32 Cited authorities

  1. Brown v. Entertainment Merchants Assn.

    564 U.S. 786 (2011)   Cited 489 times   9 Legal Analyses
    Holding that even if violent video games cause aggression, a state could not prohibit their sale to children
  2. 511 West 232nd Owners Corp. v. Jennifer Realty Co.

    98 N.Y.2d 144 (N.Y. 2002)   Cited 2,100 times   2 Legal Analyses
    Holding that the plaintiffs sufficiently pled a breach of the implied covenant of good faith and fair dealing by alleging that the defendant, which contracted to convert its building into a cooperative, rejected bona fide purchase offers from prospective tenants
  3. Brown v. Board of Education

    347 U.S. 483 (1954)   Cited 2,654 times   20 Legal Analyses
    Holding that "in the field of public education the doctrine of ‘separate but equal’ has no place"
  4. Fontanetta v. John Doe

    73 A.D.3d 78 (N.Y. App. Div. 2010)   Cited 980 times   1 Legal Analyses
    Holding that corporate documents and redacted reports are not documentary evidence for purposes of CPRL 3211
  5. Beal Sav. Bank v. Sommer

    8 N.Y.3d 318 (N.Y. 2007)   Cited 553 times   3 Legal Analyses
    Holding that a contract should not be interpreted so as to render any portion of it meaningless
  6. Zacchini v. Scripps-Howard Broadcasting Co.

    433 U.S. 562 (1977)   Cited 347 times   11 Legal Analyses
    Holding a state may privilege the press by exempting it from a right-of-publicity tort
  7. Rogers v. Grimaldi

    875 F.2d 994 (2d Cir. 1989)   Cited 372 times   108 Legal Analyses
    Holding that title of movie "Ginger and Fred" contained "expressive element" implicating First Amendment
  8. Mastrovincenzo v. City of New York

    435 F.3d 78 (2d Cir. 2006)   Cited 229 times
    Holding NYC's vendor licensing regime survives intermediate scrutiny because it "in no way precludes plaintiffs from reaching public audiences on the sidewalks generally, or in any of the specific venues where they currently hawk their wares" but rather "[a]t most . . . prohibits plaintiffs, as unlicensed vendors, from personally selling their wares for a profit and at a venue of their choosing"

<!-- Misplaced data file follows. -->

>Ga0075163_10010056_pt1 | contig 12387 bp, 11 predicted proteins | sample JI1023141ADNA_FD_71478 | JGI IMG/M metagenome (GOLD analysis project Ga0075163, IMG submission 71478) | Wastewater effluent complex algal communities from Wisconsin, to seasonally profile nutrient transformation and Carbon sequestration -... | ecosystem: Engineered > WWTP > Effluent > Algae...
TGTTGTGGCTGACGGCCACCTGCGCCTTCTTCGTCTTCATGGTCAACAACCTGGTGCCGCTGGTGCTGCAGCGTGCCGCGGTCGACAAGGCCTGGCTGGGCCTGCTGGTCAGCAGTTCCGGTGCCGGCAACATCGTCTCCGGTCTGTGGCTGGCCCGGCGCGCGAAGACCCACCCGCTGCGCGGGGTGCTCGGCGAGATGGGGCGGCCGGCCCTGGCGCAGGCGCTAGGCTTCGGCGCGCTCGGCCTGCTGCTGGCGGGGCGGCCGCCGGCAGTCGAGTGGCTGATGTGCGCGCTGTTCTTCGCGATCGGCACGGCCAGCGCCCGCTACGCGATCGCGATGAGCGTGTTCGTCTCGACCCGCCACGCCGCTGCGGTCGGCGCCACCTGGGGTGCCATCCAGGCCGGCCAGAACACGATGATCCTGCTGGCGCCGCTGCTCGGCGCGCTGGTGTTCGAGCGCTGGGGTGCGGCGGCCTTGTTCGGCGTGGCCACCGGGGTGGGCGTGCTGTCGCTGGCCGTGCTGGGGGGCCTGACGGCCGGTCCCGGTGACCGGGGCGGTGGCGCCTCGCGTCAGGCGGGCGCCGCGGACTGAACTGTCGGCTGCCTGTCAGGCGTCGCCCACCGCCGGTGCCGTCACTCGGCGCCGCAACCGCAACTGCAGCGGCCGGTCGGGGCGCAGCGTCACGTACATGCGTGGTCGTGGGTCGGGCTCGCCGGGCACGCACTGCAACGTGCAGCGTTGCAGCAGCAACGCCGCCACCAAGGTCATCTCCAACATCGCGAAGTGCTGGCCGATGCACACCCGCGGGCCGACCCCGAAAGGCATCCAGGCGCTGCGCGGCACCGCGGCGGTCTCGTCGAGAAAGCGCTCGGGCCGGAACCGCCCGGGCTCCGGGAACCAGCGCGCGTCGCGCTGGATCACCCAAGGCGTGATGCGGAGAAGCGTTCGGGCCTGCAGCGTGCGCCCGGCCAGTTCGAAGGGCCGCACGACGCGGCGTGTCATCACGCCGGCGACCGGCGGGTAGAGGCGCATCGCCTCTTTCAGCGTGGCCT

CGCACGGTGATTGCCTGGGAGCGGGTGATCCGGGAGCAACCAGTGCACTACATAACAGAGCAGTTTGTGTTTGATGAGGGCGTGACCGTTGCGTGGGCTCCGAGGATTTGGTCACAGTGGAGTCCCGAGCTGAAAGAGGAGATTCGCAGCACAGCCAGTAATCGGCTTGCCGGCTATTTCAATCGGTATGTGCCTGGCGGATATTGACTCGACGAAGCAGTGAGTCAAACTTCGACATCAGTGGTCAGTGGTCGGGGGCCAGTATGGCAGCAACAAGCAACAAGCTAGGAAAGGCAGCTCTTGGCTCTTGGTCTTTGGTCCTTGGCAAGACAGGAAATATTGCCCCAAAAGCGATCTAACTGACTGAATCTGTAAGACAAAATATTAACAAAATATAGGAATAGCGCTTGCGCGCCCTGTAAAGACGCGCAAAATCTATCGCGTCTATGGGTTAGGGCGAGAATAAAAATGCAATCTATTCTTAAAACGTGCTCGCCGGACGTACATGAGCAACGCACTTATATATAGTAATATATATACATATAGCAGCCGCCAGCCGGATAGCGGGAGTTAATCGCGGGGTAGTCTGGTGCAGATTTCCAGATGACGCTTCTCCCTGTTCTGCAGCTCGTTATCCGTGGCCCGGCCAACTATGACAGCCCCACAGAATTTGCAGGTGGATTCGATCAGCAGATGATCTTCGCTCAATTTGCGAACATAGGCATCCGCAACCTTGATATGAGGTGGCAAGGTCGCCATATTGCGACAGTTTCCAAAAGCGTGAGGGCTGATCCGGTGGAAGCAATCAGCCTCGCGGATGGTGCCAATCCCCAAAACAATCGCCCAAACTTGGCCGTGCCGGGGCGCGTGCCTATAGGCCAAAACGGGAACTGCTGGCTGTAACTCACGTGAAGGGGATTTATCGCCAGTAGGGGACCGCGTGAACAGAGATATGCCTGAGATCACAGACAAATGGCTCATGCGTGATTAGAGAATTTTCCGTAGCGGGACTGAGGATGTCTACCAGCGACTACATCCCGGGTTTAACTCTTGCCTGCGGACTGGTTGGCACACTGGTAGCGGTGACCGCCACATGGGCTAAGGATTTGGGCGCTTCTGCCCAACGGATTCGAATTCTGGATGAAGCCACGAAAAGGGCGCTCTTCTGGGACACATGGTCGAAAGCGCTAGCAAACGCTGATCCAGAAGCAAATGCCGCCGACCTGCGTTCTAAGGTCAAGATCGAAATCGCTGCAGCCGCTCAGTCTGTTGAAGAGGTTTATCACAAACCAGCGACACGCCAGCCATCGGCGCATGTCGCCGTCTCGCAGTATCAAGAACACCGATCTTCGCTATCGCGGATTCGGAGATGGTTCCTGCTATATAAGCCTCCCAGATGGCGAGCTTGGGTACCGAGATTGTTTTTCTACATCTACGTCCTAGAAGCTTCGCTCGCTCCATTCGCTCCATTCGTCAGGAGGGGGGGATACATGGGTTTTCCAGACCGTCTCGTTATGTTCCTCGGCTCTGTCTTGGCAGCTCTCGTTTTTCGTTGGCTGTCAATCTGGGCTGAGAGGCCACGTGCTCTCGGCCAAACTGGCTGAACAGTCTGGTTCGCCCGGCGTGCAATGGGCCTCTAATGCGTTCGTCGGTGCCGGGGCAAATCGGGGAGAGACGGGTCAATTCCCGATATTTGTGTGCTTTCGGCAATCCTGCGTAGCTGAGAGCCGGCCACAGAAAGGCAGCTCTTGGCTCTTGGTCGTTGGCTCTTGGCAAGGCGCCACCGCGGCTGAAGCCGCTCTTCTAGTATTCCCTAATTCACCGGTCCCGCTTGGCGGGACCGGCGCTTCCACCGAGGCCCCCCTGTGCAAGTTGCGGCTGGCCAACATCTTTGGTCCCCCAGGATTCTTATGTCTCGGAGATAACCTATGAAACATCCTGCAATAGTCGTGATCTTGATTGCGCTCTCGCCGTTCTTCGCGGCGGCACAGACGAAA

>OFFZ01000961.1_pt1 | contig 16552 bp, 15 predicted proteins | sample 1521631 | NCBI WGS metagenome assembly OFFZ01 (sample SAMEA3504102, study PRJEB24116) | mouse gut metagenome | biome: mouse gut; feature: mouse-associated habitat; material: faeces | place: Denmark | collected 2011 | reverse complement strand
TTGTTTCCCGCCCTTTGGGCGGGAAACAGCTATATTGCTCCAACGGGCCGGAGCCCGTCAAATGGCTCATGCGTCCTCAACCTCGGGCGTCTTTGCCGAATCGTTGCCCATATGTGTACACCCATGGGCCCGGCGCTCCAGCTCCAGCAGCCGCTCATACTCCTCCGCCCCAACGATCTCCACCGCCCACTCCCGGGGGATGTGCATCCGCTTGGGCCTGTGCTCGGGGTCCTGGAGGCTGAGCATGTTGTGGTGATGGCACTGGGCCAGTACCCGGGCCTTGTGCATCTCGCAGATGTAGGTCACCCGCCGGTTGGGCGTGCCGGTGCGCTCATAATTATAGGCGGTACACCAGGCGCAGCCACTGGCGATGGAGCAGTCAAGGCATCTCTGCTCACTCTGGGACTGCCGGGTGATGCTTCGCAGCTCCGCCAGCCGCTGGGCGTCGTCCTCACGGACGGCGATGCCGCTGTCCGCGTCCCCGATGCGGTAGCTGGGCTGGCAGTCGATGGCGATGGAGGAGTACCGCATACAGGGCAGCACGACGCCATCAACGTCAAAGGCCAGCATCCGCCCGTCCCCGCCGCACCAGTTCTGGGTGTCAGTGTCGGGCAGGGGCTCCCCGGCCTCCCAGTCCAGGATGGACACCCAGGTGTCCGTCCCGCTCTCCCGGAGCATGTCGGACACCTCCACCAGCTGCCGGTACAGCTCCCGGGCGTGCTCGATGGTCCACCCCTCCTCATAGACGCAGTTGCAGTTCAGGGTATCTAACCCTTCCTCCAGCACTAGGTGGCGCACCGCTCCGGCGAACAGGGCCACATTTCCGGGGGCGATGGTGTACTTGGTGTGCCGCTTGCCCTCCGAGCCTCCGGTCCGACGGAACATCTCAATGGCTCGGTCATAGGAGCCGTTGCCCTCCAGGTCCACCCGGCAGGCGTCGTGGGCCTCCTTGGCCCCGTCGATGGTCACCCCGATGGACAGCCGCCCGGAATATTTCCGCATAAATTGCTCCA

9. Plessy v. Ferguson

    163 U.S. 537 (1896)   Cited 699 times   6 Legal Analyses
    Holding that it was not a violation of the Equal Protection Clause for a state law to segregate white and colored people in public facilities provided "equal" alternatives were provided for each race
  10. Hart v. Elec. Arts, Inc.

    717 F.3d 141 (3d Cir. 2013)   Cited 63 times   20 Legal Analyses
    Holding that “the NCAA Football ... games at issue in this case do not sufficiently transform [student-athletes'] identit[ies] to escape right of publicity claim”
  11. Section R3211 - Motion to dismiss

    N.Y. C.P.L.R. § 3211   Cited 38,358 times   3 Legal Analyses
    Granting dismissal where a defense is based upon documentary evidence
  12. Section 3026 - Construction

    N.Y. CPLR 3026   Cited 1,510 times
    Permitting defects in pleadings to be ignored if a substantial right of a party is not prejudiced
  13. Section 5602 - Appeals to the court of appeals by permission

    N.Y. CPLR 5602   Cited 1,160 times
    Discussing appeals by permission to New York Court of Appeals
  14. Section 51 - Action for injunction and for damages

    N.Y. Civ. Rights Law § 51   Cited 557 times   12 Legal Analyses
    Affording cause of action for commercial use of name or picture without prior written consent
  15. Section 50 - Right of privacy

    N.Y. Civ. Rights Law § 50   Cited 526 times   8 Legal Analyses

    A person, firm or corporation that uses for advertising purposes, or for the purposes of trade, the name, portrait , picture, likeness, or voice of any living person without having first obtained the written consent of such person, or if a minor of such minor's parent or guardian, is guilty of a misdemeanor. N.Y. Civ. Rights Law § 50 Amended by New York Laws 2024, ch. 58,Sec. MM-A-1, eff. 4/20/2024.

  16. Section 5611 - When appellate division order deemed final

    N.Y. CPLR 5611   Cited 75 times

    If the appellate division disposes of all the issues in the action its order shall be considered a final one, and a subsequent appeal may be taken only from that order and not from any judgment or order entered pursuant to it. If the aggrieved party is granted leave to replead or to perform some other act which would defeat the finality of the order, it shall not take effect as a final order until the expiration of the time limited for such act without his having performed it. N.Y. CPLR 5611